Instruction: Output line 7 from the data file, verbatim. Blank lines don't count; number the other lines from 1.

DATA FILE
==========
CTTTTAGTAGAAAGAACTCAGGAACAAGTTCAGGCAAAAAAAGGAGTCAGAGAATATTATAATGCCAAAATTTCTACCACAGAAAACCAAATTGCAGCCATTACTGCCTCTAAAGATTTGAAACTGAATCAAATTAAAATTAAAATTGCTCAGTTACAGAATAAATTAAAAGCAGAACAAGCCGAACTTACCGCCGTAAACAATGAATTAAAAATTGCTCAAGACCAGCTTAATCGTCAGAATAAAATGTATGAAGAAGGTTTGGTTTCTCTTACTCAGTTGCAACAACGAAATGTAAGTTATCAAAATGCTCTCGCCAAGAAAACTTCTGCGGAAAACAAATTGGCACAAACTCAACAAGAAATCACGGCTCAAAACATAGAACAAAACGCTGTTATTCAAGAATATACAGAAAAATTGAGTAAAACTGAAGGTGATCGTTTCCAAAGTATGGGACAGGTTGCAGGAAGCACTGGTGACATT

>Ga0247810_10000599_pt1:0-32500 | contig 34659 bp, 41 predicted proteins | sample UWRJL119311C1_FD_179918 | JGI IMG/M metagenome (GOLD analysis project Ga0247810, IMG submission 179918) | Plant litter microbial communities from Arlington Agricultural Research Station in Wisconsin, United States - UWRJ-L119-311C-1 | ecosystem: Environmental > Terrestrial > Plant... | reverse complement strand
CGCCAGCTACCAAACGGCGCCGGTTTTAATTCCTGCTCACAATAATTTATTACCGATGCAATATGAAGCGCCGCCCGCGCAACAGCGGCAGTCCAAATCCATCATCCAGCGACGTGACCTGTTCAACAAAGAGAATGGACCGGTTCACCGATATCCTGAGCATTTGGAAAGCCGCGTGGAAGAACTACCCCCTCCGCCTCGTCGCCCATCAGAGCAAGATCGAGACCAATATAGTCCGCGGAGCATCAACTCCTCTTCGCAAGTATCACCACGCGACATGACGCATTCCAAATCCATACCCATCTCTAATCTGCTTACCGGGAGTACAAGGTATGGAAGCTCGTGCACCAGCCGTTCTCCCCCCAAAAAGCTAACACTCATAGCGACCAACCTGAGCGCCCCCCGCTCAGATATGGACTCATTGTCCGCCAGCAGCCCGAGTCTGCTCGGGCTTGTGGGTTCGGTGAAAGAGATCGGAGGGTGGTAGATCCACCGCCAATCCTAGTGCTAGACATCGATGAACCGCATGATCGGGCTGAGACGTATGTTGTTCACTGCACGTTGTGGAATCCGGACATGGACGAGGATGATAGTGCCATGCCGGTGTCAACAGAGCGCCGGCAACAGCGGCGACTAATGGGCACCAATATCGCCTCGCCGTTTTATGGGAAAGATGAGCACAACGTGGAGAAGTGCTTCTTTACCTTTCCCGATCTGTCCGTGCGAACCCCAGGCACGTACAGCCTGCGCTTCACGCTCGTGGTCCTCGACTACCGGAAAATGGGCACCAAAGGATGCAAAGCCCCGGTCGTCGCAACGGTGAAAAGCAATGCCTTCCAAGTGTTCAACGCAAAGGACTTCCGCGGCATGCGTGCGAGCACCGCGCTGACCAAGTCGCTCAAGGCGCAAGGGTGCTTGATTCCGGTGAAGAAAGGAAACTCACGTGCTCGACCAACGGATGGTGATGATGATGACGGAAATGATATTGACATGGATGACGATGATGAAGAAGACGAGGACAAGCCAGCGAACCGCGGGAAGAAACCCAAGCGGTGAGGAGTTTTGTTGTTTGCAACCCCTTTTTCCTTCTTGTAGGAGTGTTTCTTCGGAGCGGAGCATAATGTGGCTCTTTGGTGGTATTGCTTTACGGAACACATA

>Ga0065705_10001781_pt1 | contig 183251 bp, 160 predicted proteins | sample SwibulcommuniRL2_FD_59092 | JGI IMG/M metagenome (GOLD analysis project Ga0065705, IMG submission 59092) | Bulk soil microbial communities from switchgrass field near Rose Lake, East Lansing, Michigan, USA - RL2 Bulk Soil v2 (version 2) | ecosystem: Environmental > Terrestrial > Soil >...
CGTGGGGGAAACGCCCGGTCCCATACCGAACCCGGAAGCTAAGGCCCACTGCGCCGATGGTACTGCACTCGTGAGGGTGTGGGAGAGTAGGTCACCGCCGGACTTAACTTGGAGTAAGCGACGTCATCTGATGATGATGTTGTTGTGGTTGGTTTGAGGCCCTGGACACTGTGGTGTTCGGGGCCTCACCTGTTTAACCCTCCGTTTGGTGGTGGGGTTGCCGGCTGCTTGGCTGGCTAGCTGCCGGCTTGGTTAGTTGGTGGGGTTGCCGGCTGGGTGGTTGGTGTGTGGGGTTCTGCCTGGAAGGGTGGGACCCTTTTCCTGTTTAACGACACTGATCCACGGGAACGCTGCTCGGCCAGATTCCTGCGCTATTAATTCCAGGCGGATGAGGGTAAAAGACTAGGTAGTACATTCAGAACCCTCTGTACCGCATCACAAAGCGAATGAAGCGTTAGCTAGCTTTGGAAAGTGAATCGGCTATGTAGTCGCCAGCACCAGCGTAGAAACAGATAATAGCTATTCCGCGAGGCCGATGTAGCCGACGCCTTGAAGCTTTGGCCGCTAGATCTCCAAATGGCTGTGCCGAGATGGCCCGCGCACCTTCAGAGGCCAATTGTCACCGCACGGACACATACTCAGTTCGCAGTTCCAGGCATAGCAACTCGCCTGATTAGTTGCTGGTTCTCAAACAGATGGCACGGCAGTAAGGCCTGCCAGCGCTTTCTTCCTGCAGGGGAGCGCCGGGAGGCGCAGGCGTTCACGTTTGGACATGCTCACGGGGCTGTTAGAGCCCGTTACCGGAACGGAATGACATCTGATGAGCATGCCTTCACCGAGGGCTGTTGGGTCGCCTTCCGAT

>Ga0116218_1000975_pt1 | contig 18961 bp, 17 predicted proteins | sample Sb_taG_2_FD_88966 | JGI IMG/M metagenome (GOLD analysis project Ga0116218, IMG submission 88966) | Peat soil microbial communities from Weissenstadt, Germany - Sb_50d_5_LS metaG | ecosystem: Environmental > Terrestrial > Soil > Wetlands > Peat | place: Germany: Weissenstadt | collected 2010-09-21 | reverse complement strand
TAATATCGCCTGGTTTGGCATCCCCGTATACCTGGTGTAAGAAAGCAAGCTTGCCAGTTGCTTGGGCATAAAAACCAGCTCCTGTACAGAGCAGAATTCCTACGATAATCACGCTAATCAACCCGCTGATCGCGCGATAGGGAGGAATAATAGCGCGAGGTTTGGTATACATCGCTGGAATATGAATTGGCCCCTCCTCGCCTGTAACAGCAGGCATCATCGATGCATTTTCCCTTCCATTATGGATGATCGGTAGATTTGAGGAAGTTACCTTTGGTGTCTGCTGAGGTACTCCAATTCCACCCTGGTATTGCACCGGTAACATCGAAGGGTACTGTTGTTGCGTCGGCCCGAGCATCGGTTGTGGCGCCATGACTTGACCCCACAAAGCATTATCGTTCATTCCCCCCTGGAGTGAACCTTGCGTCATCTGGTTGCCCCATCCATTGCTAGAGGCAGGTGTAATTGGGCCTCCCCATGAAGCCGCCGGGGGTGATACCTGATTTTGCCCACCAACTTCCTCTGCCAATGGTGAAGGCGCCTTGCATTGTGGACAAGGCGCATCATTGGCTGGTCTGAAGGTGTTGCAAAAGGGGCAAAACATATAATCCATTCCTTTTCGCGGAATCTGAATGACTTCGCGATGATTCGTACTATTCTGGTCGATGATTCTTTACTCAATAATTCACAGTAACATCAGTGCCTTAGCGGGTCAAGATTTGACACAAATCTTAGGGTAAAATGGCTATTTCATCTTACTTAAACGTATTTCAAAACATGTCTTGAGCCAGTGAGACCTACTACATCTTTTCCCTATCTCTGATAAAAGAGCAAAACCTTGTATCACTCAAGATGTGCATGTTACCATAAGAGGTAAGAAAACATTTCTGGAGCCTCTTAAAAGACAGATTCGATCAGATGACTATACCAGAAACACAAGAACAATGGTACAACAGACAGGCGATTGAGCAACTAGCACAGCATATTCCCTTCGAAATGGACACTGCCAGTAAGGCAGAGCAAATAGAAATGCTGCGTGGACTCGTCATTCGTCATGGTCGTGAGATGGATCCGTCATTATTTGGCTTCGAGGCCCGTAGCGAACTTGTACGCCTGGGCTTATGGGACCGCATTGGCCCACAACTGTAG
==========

TAATATCGCCTGGTTTGGCATCCCCGTATACCTGGTGTAAGAAAGCAAGCTTGCCAGTTGCTTGGGCATAAAAACCAGCTCCTGTACAGAGCAGAATTCCTACGATAATCACGCTAATCAACCCGCTGATCGCGCGATAGGGAGGAATAATAGCGCGAGGTTTGGTATACATCGCTGGAATATGAATTGGCCCCTCCTCGCCTGTAACAGCAGGCATCATCGATGCATTTTCCCTTCCATTATGGATGATCGGTAGATTTGAGGAAGTTACCTTTGGTGTCTGCTGAGGTACTCCAATTCCACCCTGGTATTGCACCGGTAACATCGAAGGGTACTGTTGTTGCGTCGGCCCGAGCATCGGTTGTGGCGCCATGACTTGACCCCACAAAGCATTATCGTTCATTCCCCCCTGGAGTGAACCTTGCGTCATCTGGTTGCCCCATCCATTGCTAGAGGCAGGTGTAATTGGGCCTCCCCATGAAGCCGCCGGGGGTGATACCTGATTTTGCCCACCAACTTCCTCTGCCAATGGTGAAGGCGCCTTGCATTGTGGACAAGGCGCATCATTGGCTGGTCTGAAGGTGTTGCAAAAGGGGCAAAACATATAATCCATTCCTTTTCGCGGAATCTGAATGACTTCGCGATGATTCGTACTATTCTGGTCGATGATTCTTTACTCAATAATTCACAGTAACATCAGTGCCTTAGCGGGTCAAGATTTGACACAAATCTTAGGGTAAAATGGCTATTTCATCTTACTTAAACGTATTTCAAAACATGTCTTGAGCCAGTGAGACCTACTACATCTTTTCCCTATCTCTGATAAAAGAGCAAAACCTTGTATCACTCAAGATGTGCATGTTACCATAAGAGGTAAGAAAACATTTCTGGAGCCTCTTAAAAGACAGATTCGATCAGATGACTATACCAGAAACACAAGAACAATGGTACAACAGACAGGCGATTGAGCAACTAGCACAGCATATTCCCTTCGAAATGGACACTGCCAGTAAGGCAGAGCAAATAGAAATGCTGCGTGGACTCGTCATTCGTCATGGTCGTGAGATGGATCCGTCATTATTTGGCTTCGAGGCCCGTAGCGAACTTGTACGCCTGGGCTTATGGGACCGCATTGGCCCACAACTGTAG